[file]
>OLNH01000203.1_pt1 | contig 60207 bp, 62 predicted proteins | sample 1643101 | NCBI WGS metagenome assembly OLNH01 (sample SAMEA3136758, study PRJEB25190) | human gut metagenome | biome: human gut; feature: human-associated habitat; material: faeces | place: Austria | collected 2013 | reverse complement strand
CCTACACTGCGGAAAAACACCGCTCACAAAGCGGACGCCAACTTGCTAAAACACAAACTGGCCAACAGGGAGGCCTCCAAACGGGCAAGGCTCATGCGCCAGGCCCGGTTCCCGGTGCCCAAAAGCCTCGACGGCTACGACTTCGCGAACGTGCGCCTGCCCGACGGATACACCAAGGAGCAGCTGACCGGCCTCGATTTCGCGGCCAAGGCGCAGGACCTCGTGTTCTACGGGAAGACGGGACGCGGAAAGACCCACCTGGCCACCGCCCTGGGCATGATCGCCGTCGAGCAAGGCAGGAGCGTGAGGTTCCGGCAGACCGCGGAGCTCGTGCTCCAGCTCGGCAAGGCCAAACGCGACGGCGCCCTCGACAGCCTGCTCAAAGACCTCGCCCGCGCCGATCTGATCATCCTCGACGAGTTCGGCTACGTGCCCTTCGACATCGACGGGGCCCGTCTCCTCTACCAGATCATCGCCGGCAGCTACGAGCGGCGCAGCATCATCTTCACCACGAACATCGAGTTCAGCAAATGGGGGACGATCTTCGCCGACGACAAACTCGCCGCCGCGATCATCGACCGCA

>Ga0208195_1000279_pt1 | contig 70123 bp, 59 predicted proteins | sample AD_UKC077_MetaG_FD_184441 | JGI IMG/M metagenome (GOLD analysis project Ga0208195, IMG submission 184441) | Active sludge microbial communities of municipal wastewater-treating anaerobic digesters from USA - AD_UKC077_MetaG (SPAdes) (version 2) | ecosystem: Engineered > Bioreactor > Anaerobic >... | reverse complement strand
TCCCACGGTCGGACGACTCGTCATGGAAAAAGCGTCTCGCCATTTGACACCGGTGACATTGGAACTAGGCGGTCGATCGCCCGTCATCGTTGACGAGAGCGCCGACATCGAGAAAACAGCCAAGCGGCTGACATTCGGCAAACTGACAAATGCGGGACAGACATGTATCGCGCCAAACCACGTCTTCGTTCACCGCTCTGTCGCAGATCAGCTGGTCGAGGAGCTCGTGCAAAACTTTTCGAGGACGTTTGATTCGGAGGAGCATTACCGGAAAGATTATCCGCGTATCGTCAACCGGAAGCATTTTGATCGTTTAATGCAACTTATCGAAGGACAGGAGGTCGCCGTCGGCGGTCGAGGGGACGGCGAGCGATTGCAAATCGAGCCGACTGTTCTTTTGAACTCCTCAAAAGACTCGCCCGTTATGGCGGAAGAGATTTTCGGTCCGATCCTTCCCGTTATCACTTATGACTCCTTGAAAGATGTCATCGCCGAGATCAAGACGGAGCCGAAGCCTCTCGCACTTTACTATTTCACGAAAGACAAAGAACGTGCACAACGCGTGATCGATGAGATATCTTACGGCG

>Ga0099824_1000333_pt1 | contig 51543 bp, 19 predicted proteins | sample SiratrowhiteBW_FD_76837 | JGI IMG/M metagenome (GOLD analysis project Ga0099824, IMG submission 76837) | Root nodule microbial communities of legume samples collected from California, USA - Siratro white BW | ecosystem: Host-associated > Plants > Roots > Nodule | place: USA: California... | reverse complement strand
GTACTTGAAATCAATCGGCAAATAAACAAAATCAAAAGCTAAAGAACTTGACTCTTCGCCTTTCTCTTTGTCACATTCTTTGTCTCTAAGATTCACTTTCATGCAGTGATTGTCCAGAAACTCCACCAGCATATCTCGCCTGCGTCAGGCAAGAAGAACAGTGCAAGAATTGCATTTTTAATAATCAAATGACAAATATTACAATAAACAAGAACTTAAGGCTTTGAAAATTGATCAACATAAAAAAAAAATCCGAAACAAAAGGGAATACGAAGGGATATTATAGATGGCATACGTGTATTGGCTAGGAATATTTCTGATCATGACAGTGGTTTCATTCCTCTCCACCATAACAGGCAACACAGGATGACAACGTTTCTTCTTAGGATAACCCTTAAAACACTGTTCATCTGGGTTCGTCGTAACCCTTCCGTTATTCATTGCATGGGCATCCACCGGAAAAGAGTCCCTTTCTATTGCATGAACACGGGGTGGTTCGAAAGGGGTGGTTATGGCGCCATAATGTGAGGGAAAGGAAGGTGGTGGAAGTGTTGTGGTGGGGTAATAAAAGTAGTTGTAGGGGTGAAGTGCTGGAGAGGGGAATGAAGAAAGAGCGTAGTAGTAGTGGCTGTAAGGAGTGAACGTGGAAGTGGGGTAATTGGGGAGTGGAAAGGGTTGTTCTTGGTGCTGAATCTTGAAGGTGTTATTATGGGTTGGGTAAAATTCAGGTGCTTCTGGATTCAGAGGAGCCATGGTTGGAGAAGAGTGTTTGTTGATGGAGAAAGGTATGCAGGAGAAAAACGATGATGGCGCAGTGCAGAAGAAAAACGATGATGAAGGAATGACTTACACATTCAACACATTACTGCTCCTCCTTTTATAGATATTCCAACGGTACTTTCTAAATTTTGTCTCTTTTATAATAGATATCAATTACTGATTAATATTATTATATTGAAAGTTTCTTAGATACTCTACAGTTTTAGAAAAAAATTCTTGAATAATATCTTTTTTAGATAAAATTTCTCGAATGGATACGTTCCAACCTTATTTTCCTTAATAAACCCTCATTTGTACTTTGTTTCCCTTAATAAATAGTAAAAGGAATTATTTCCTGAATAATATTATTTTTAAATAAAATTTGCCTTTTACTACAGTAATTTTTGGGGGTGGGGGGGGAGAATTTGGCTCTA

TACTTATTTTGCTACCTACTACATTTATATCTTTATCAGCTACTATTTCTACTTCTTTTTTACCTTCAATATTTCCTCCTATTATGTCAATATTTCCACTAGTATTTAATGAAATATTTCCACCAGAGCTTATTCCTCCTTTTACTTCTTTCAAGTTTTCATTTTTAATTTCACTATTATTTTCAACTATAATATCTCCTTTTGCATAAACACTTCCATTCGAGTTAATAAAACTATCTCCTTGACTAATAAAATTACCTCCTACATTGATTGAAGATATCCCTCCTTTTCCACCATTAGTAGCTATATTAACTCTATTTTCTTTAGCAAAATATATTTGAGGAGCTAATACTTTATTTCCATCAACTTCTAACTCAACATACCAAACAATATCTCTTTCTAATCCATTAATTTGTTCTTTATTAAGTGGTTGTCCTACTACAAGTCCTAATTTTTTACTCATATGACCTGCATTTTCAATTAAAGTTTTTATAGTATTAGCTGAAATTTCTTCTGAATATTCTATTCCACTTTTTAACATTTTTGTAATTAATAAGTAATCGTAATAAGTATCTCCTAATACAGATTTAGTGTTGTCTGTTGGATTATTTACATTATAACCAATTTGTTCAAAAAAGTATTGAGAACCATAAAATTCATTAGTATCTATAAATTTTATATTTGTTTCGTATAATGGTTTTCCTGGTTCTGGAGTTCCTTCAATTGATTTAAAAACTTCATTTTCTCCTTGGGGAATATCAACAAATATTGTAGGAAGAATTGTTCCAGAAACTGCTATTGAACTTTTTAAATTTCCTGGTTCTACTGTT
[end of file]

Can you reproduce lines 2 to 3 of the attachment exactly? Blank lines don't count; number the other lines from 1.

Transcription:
CCTACACTGCGGAAAAACACCGCTCACAAAGCGGACGCCAACTTGCTAAAACACAAACTGGCCAACAGGGAGGCCTCCAAACGGGCAAGGCTCATGCGCCAGGCCCGGTTCCCGGTGCCCAAAAGCCTCGACGGCTACGACTTCGCGAACGTGCGCCTGCCCGACGGATACACCAAGGAGCAGCTGACCGGCCTCGATTTCGCGGCCAAGGCGCAGGACCTCGTGTTCTACGGGAAGACGGGACGCGGAAAGACCCACCTGGCCACCGCCCTGGGCATGATCGCCGTCGAGCAAGGCAGGAGCGTGAGGTTCCGGCAGACCGCGGAGCTCGTGCTCCAGCTCGGCAAGGCCAAACGCGACGGCGCCCTCGACAGCCTGCTCAAAGACCTCGCCCGCGCCGATCTGATCATCCTCGACGAGTTCGGCTACGTGCCCTTCGACATCGACGGGGCCCGTCTCCTCTACCAGATCATCGCCGGCAGCTACGAGCGGCGCAGCATCATCTTCACCACGAACATCGAGTTCAGCAAATGGGGGACGATCTTCGCCGACGACAAACTCGCCGCCGCGATCATCGACCGCA

>Ga0208195_1000279_pt1 | contig 70123 bp, 59 predicted proteins | sample AD_UKC077_MetaG_FD_184441 | JGI IMG/M metagenome (GOLD analysis project Ga0208195, IMG submission 184441) | Active sludge microbial communities of municipal wastewater-treating anaerobic digesters from USA - AD_UKC077_MetaG (SPAdes) (version 2) | ecosystem: Engineered > Bioreactor > Anaerobic >... | reverse complement strand